A barrel of crude oil is literally an asset in liquid form. So is a rare bottle of wine or an expensive vial of exotic perfume. But those kinds of things aren't what the financial industry is referring to when it talks about "liquid assets." An asset is liquid if you can sell it without too much trouble. Stocks are among the most liquid assets around, and bonds can be pretty liquid as well.
In investing jargon, liquidity refers to how easily you can sell an asset for cash without the sale affecting its price. The second part of that definition -- "without the sale affecting the price" -- is the key. You can get someone to take just about anything off your hands if you lower the price enough. But the more you have to lower the price, the less liquid the asset really is. Say you want to sell your house. If your city has plenty of people willing to pay your asking price, then the house is a fairly liquid asset, as far as real estate goes. But if you have to knock $50,000 off your asking price just to get traffic in the door? Not so much.
Say you own a share of stock, and you're just itching to sell it. In most cases, you don't actually have to worry about how much to charge for it because the price is set by market activity -- the supply of shares offered by sellers and the demand for shares among buyers. Go to any financial website and punch in the company's ticker symbol and you'll see the current market price. If you want to sell your share, someone will usually buy it at the price set by the market. So stocks fulfill both conditions of the definition of liquidity: You can usually sell them easily, and you can do so without having to drop the price. You'll probably pay a commission to your broker, but that's just the cost of doing business.
Note the word "usually" in the discussion about selling stocks easily. Stocks that trade on major exchanges, such as the New York Stock Exchange or the Nasdaq, are readily liquid. But not all stocks trade on big exchanges. Some don't trade on any exchange at all, but rather on computer networks operated by brokers and dealers. These "over-the-counter" stocks are typically less liquid than exchange-traded stocks. The companies they represent are smaller. Sometimes they're troubled. Sometimes they're both small and troubled. Investor interest in such stocks is lower, so you may have a harder time selling. Michael Edleson, a vice president at the National Association of Securities Dealers, offered this rule of thumb in an interview with American City Business Journals: If fewer than 10,000 shares of a stock trade on an average day, it's not a liquid stock.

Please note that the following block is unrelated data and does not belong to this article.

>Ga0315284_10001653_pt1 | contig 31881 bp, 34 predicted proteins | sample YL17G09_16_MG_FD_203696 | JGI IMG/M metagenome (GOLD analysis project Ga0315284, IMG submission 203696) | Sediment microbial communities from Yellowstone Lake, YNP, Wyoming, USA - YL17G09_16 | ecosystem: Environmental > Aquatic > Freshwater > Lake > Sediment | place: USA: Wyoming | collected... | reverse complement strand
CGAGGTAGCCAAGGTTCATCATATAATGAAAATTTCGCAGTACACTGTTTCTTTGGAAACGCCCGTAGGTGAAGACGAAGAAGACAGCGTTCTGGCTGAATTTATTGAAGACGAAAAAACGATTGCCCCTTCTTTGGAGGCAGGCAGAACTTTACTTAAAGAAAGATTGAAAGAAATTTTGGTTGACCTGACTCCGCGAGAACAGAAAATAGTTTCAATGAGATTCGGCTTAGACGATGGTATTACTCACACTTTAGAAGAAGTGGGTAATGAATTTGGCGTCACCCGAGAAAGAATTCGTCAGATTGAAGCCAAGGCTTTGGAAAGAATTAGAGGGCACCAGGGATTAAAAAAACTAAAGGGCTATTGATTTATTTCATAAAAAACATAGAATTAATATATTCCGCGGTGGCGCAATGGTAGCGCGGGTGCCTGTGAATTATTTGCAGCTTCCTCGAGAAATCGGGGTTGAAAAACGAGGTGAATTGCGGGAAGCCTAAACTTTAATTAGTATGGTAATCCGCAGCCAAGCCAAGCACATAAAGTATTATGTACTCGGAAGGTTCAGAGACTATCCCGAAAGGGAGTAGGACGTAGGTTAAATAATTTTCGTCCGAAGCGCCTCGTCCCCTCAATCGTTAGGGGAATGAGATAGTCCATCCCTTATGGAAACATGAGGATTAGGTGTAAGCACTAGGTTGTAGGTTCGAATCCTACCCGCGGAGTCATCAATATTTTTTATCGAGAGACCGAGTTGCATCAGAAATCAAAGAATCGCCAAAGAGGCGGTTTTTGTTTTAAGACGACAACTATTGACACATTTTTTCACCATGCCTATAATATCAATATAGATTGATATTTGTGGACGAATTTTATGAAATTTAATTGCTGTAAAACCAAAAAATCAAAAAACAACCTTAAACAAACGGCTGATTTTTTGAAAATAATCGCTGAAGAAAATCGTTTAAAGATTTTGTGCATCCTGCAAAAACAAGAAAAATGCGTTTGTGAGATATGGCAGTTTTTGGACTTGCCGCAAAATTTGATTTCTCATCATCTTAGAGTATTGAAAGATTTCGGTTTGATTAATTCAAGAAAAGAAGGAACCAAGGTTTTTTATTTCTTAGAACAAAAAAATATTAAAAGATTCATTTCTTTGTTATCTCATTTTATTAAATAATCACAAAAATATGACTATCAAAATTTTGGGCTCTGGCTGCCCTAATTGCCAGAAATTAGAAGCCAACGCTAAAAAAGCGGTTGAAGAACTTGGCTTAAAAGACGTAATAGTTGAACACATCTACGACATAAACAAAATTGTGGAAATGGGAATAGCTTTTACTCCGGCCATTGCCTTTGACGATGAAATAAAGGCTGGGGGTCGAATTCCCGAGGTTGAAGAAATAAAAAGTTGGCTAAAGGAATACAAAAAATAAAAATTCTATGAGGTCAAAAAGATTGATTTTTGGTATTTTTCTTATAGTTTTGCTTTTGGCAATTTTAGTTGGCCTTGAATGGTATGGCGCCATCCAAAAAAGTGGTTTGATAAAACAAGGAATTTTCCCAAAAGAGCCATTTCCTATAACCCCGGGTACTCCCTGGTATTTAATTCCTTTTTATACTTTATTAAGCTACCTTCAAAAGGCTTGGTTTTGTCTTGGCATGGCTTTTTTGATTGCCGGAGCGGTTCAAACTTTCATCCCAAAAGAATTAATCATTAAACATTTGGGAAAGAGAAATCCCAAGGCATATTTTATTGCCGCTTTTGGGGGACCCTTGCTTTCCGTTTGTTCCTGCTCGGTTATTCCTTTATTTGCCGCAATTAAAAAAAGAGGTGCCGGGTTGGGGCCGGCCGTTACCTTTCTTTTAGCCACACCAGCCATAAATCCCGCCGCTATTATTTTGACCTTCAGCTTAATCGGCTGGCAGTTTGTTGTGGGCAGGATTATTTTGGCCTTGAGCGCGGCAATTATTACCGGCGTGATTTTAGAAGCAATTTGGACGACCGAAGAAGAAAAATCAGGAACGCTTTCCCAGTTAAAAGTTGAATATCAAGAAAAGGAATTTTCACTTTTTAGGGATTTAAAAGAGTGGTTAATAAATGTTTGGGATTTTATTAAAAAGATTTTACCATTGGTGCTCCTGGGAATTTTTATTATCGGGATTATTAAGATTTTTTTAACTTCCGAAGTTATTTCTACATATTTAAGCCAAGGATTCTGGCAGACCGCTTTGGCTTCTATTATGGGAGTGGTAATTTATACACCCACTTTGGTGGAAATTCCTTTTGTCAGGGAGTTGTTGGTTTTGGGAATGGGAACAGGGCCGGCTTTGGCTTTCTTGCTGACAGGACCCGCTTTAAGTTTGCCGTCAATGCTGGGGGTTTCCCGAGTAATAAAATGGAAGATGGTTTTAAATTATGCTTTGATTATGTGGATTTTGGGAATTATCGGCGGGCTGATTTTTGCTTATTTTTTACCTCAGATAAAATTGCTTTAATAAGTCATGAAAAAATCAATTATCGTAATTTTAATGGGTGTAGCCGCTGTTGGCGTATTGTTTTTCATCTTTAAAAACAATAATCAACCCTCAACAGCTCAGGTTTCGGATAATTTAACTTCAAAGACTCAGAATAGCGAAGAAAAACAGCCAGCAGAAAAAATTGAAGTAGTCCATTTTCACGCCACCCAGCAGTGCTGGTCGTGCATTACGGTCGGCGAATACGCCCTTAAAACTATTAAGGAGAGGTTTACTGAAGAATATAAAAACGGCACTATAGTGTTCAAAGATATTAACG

Bonds don't get the kind of attention that stocks do. For one thing, they're not as sexy: Whereas stock represents an ownership stake in a company, a bond is essentially an IOU, a promise from a company or government to repay borrowed money, typically with interest. It's also harder to determine the current market price of a bond. You may have to go through a broker to find it. The liquidity of a bond usually hinges on risk -- the risk that the bond issuer won't actually repay the money. The less liquid the bond, the higher the commission you'll have to pay to sell it, which has the effect of lowering your price. Some bonds are extremely liquid, such as those issued by the U.S. Treasury and major corporations. Bonds from weaker companies or financially troubled cities may be less liquid.
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